Welcome to CDC stacks | External collaboration and performance: North Carolina local public health departments, 1996. - 64908 | Public Health Reports
Stacks Logo
Advanced Search
Select up to three search categories and corresponding keywords using the fields to the right. Refer to the Help section for more detailed instructions.
 
 
Help
Clear All Simple Search
Advanced Search
External collaboration and performance: North Carolina local public health departments, 1996.
  • Published Date:
    2000 Jul-Aug
  • Source:
    Public Health Rep. 115(4):350-357
  • Language:
    English
Filetype[PDF-3.50 MB]


Details:
  • Personal Authors:
  • Pubmed ID:
    11059429
  • Pubmed Central ID:
    PMCnull
  • Description:
    This study examined the extent to which local public health departments in North Carolina collaborated with other groups and organizations, the health problems on which they worked together, and the effect of external collaboration on health departments' performance on core public health functions.|The author mailed a questionnaire asking about interactions with city and county government agencies, boards of health, schools, nonprofits, physicians/private clinics, community health centers/migrant clinics, community members, citizens' groups, state and federal agencies, and universities to all of the directors of local public health departments in North Carolina. Sixty-four directors returned the questionnaire, for a response rate of 74.4%.|Local public health departments most frequently interacted with boards of health, state agencies, community members, schools, city and county government agencies, and nonprofit agencies. Large majorities reported productive relationships with boards of health, state agencies, city and county government agencies, schools, nonprofit agencies, and hospitals. Greater frequency of interaction with several types of partners was associated with better performance.|While questions exist about whether performance on core functions improves the community's health status, the results suggest that it is important for local public health departments to continue to build relationships with other organizations in the community.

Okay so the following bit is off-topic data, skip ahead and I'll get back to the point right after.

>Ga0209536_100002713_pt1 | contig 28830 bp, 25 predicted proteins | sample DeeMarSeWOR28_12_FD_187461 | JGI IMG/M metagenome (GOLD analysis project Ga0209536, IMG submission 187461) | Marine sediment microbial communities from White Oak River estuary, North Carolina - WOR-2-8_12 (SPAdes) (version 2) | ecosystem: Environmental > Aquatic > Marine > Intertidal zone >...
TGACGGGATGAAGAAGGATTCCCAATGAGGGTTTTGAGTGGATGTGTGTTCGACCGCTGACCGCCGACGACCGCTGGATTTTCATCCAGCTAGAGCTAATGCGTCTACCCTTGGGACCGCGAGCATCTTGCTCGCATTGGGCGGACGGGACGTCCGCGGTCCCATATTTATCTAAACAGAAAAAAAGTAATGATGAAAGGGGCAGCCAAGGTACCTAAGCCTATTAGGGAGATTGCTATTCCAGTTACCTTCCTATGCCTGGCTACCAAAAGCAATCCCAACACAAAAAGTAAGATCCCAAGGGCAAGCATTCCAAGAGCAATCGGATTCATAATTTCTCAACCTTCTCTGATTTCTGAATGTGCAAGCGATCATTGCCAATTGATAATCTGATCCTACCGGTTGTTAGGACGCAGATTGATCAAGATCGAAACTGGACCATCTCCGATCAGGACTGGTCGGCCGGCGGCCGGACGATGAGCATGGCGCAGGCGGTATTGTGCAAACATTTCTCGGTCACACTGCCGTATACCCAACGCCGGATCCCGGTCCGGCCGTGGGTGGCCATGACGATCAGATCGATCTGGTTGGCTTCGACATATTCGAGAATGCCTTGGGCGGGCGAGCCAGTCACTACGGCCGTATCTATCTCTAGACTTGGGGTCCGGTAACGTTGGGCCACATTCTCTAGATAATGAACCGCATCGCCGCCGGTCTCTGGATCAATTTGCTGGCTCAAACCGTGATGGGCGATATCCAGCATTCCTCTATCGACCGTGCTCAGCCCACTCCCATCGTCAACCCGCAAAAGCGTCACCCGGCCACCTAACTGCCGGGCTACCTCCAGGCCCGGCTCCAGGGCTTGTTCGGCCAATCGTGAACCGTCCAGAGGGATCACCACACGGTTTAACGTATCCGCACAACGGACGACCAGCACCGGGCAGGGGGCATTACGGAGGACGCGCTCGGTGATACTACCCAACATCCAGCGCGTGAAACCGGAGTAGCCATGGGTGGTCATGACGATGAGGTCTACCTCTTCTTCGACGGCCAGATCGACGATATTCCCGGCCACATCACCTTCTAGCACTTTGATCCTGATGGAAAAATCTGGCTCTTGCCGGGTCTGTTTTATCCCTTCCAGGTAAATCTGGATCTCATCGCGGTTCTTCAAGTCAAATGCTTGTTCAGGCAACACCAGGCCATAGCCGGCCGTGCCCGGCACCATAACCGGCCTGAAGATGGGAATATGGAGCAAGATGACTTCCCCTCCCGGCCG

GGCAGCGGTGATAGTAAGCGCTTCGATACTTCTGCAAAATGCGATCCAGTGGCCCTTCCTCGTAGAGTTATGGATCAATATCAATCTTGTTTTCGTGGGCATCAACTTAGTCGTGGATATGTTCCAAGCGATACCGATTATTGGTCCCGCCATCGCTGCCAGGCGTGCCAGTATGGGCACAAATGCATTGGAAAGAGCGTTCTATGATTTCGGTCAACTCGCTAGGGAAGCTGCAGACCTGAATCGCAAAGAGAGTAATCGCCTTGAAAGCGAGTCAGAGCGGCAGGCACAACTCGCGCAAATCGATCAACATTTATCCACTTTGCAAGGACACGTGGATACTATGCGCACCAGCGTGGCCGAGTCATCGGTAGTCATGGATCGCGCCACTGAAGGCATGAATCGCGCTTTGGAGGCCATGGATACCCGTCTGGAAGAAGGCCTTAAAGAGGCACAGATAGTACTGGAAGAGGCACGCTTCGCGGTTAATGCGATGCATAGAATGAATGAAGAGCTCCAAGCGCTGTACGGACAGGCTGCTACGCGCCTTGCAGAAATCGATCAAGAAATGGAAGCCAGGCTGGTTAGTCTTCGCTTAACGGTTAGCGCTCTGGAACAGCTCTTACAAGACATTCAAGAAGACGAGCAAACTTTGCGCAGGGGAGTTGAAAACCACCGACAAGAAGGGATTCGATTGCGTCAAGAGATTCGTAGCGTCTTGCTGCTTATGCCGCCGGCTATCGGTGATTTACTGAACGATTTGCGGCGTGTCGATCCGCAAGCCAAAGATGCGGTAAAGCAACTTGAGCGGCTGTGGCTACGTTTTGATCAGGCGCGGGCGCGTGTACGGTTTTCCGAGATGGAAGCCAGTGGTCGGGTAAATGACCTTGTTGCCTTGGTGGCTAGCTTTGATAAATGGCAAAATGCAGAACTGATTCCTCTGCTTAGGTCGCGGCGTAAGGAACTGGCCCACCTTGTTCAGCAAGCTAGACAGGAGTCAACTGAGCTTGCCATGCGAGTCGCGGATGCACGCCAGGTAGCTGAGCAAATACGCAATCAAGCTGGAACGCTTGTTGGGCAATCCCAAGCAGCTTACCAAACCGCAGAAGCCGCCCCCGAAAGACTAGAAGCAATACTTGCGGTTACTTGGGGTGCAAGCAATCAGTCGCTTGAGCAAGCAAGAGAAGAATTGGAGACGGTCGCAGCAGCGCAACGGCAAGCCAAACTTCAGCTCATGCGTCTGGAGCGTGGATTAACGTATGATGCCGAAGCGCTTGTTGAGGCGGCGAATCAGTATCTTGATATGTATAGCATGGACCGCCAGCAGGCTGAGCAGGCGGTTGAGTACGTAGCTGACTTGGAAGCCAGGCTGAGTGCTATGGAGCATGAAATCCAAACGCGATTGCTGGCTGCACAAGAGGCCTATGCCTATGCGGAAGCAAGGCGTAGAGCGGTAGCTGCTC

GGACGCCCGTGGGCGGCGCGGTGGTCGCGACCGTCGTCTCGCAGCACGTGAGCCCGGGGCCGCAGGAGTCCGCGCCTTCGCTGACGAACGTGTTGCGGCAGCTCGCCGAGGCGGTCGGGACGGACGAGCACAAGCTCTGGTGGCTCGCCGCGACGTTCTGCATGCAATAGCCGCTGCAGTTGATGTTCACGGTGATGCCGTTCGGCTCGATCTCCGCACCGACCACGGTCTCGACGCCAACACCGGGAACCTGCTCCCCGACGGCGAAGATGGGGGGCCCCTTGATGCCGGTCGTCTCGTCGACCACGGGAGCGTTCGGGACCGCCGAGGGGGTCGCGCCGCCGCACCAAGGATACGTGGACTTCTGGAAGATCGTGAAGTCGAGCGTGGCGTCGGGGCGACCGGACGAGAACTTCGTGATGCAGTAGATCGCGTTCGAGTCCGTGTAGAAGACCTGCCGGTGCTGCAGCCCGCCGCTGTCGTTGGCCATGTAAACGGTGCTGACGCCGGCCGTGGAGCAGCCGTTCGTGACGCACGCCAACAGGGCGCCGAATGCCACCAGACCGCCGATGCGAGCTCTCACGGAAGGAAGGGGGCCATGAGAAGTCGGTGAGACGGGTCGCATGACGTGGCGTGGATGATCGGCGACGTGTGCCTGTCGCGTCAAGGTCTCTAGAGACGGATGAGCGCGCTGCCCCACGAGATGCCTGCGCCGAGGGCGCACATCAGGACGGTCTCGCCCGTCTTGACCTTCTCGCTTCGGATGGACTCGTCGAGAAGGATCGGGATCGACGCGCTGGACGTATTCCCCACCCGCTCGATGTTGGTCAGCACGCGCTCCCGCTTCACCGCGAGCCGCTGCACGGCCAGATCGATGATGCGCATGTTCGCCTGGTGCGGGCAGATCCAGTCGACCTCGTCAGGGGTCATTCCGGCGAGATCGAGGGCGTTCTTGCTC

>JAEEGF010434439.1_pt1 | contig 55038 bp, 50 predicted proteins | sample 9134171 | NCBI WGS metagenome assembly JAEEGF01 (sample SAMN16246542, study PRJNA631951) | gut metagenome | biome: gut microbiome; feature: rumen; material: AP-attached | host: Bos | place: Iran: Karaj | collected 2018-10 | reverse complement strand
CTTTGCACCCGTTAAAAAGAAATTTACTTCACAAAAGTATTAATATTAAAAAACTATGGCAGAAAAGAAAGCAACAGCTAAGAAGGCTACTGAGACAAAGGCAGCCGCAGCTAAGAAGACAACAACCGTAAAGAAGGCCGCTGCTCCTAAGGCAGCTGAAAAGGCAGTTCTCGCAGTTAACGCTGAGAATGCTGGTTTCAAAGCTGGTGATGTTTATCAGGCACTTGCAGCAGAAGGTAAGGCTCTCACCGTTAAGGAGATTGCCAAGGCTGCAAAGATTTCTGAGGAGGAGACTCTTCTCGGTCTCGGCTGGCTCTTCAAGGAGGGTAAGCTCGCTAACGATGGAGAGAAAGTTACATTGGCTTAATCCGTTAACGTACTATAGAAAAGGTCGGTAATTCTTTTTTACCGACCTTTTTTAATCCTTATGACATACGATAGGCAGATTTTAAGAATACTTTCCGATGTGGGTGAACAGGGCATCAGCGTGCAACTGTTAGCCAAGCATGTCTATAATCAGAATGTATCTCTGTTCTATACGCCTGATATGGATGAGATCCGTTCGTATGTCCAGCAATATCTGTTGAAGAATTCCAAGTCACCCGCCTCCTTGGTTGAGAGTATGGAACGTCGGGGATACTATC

• Document Type:
  • Main Document Checksum:
  • Supporting Files:
    No Additional Files
You May Also Like: